FDA asserts in the Proposed Rule that “the phaseout of FDA’s general enforcement discretion approach for LDTs is intended to help assure the safety and effectiveness of LDTs, and may also foster the manufacturing of innovative IVDs for which FDA has determined there is a reasonable assurance of safety and effectiveness.”

Of particular note, the Proposed Rule’s current approach of not “grandfathering” LDTs on the market at the time of the final rule is in contrast to the VALID Act and prior proposals by FDA, all of which have included grandfathering provisions. Such provisions are intended to preserve patient access and mitigate economic impact by allowing already marketed LDTs to remain on the market, subject to certain conditions, without the need for subsequent premarket review.

The Proposed Rule does identify certain classes of LDTs, such as forensic tests and human leukocyte antigen tests, that would expressly be exempted from the Proposed Rule’s enhanced requirements. But all other LDTs on the market at the time of the final rule would be expected to come into compliance. FDA acknowledges that, under this approach, LDTs on the market may have to come off, but it estimates that nearly 50% of the LDTs on the market today would qualify as low-risk tests that, as Class I devices, would generally not be subject to premarket review even under the new regime.

The Proposed Rule asserts that FDA retains the right to take legal action against any LDT during the final phaseout period should such action be necessary, as well as to promulgate different policies of enforcement discretion for specific LDTs in the future if there is a public health need, as in the case of COVID-19. Finally, the Proposed Rule suggests that FDA may seek to outsource review of the IVD submissions, at least in part, through FDA’s Third Party review program to help improve efficiencies.

Impacts of Proposed Rule

With the repeated reintroduction of the VALID Act in recent years and the Biden administration’s announcement this year of its intent to begin rulemaking, it has appeared all but certain that LDTs would become subject to greater regulation in the near future. If enacted as proposed, the Proposed Rule will have a profound impact on clinical labs that offer LDTs.

In the near term, clinical labs offering LDTs should consider beginning to develop systems to ensure that they can comply with MDR reporting requirements whenever the first phase of enforcement discretion ends.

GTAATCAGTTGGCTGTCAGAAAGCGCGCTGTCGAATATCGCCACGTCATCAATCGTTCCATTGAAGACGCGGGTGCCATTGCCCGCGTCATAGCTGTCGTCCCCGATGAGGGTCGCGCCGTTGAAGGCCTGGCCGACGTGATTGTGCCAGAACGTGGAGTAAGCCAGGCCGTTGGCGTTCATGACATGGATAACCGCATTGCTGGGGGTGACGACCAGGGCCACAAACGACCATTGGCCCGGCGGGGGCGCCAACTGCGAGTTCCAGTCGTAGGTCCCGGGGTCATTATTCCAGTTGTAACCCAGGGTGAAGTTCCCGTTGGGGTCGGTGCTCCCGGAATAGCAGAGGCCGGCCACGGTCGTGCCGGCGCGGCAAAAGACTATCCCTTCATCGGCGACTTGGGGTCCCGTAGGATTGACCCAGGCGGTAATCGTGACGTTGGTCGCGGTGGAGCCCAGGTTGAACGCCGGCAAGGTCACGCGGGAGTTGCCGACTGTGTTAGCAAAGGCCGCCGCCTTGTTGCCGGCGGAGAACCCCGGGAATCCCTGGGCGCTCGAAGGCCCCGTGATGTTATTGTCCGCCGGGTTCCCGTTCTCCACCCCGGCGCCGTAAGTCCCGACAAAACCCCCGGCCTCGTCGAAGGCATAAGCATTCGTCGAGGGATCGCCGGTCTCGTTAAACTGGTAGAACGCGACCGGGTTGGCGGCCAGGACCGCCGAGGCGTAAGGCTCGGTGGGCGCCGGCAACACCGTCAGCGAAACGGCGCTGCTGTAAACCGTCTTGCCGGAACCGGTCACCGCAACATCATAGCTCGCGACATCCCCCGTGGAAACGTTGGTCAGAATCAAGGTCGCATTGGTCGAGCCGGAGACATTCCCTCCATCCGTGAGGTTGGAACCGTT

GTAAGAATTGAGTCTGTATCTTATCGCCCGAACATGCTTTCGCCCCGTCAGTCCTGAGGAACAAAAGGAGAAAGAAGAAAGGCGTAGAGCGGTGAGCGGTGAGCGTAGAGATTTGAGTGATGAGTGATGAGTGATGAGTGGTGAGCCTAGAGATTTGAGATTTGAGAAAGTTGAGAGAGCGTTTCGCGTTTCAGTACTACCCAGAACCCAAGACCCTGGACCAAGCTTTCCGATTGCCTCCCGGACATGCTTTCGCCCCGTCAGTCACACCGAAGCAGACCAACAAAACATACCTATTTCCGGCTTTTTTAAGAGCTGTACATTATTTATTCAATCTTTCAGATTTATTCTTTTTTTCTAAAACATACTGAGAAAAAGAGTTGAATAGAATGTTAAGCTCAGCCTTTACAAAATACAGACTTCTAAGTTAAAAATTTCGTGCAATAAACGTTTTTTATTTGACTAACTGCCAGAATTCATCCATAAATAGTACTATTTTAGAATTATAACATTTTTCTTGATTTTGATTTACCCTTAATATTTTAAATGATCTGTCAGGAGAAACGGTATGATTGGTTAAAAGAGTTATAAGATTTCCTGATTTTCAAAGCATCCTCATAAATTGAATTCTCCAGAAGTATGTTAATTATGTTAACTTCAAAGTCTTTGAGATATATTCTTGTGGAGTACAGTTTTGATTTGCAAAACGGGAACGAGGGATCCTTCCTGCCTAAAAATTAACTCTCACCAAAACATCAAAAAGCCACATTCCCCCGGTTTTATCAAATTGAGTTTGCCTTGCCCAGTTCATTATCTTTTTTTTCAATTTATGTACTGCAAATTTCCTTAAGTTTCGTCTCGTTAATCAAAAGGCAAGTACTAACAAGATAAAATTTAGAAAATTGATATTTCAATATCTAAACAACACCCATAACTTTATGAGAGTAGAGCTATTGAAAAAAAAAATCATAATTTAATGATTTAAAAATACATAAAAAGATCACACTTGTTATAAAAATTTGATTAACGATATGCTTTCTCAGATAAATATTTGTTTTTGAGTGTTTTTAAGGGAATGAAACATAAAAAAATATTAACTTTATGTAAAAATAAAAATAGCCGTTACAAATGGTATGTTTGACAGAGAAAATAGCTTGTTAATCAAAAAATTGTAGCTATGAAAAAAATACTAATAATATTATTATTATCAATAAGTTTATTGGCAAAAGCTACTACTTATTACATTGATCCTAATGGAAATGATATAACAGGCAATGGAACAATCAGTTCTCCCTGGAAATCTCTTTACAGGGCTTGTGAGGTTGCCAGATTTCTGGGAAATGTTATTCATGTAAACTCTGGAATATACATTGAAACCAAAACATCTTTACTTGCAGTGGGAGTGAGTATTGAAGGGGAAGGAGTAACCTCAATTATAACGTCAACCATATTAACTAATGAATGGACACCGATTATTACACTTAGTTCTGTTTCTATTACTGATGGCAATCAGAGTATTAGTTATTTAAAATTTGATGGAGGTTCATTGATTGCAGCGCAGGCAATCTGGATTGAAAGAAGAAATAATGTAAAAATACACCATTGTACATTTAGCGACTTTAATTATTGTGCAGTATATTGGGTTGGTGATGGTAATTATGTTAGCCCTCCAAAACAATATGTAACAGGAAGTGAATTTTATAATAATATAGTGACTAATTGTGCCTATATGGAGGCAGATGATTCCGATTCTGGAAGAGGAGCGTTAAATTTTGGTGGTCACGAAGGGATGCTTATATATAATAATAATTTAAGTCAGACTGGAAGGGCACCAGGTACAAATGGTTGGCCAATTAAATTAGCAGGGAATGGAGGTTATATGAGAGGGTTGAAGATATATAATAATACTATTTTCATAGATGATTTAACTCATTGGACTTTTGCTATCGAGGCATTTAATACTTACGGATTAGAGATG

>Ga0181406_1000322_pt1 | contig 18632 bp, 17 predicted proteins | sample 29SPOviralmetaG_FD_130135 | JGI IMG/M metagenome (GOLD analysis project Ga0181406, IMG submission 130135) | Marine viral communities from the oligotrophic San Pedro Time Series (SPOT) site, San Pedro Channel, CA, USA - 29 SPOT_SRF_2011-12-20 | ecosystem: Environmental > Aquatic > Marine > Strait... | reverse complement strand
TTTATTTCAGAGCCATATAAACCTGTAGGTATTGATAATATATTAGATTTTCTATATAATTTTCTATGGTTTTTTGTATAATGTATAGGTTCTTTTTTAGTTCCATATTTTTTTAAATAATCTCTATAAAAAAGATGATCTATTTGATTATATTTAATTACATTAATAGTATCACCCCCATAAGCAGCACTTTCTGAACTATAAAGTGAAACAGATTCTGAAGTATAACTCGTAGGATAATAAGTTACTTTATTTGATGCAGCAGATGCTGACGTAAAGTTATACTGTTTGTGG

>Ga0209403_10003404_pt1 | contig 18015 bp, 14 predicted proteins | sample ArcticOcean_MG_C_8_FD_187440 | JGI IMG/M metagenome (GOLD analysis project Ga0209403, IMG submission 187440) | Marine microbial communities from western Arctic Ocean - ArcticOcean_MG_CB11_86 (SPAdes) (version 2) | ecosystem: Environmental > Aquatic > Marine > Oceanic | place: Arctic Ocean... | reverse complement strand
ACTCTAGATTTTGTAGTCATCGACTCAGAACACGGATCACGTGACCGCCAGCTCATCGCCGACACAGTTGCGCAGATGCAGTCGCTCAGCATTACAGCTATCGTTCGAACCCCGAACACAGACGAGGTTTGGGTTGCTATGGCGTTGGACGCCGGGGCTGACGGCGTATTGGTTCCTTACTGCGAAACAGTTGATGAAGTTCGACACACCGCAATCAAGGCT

Over the years to follow, in order to support premarket review, labs would have to develop evidence of both LDTs’ (1) analytical validity (which is currently subject to review under CLIA); and (2) clinical validity (i.e., the accuracy with which an LDT identifies, measures, or predicts the presence or absence of a clinical condition or predisposition in a patient).

Approaches to complying with all of these regulatory requirements, including developing the evidence required to support premarket review, are fairly well established and understood in light of FDA’s historical regulation of other IVDs. Nevertheless, the volume of tests that would have to undergo new regulatory scrutiny, and the desire by some to preserve access to LDTs already in the marketplace, will likely result in calls for clarity and reform of clinical expectations.

We also expect judicial challenges to the final rule, as those most opposed to FDA’s proposed oversight of LDTs question FDA’s jurisdiction to regulate LDTs and may take issue with FDA’s assertion of this jurisdiction through rulemaking rather than in response to legislation. To the extent such litigation ensues, it could significantly delay FDA’s publication of a final rule and when the rule actually becomes effective.

Clinical laboratories and other stakeholders seeking to comment on the Proposed Rule must do so by the December 4, 2023, deadline.


1 The Proposed Rule will be published in the Federal Register on October 3, 2023.

2 FDA proposes to apply this “phaseout policy to IVDs that are manufactured and offered as LDTs by laboratories that are certified under CLIA and that meet the regulatory requirements under CLIA to perform high complexity testing, even if those IVDs do not fall within FDA’s traditional understanding of an LDT because they are not designed, manufactured, and used within a single laboratory.”

This memorandum is provided by Skadden, Arps, Slate, Meagher & Flom LLP and its affiliates for educational and informational purposes only and is not intended and should not be construed as legal advice. This memorandum is considered advertising under applicable state laws.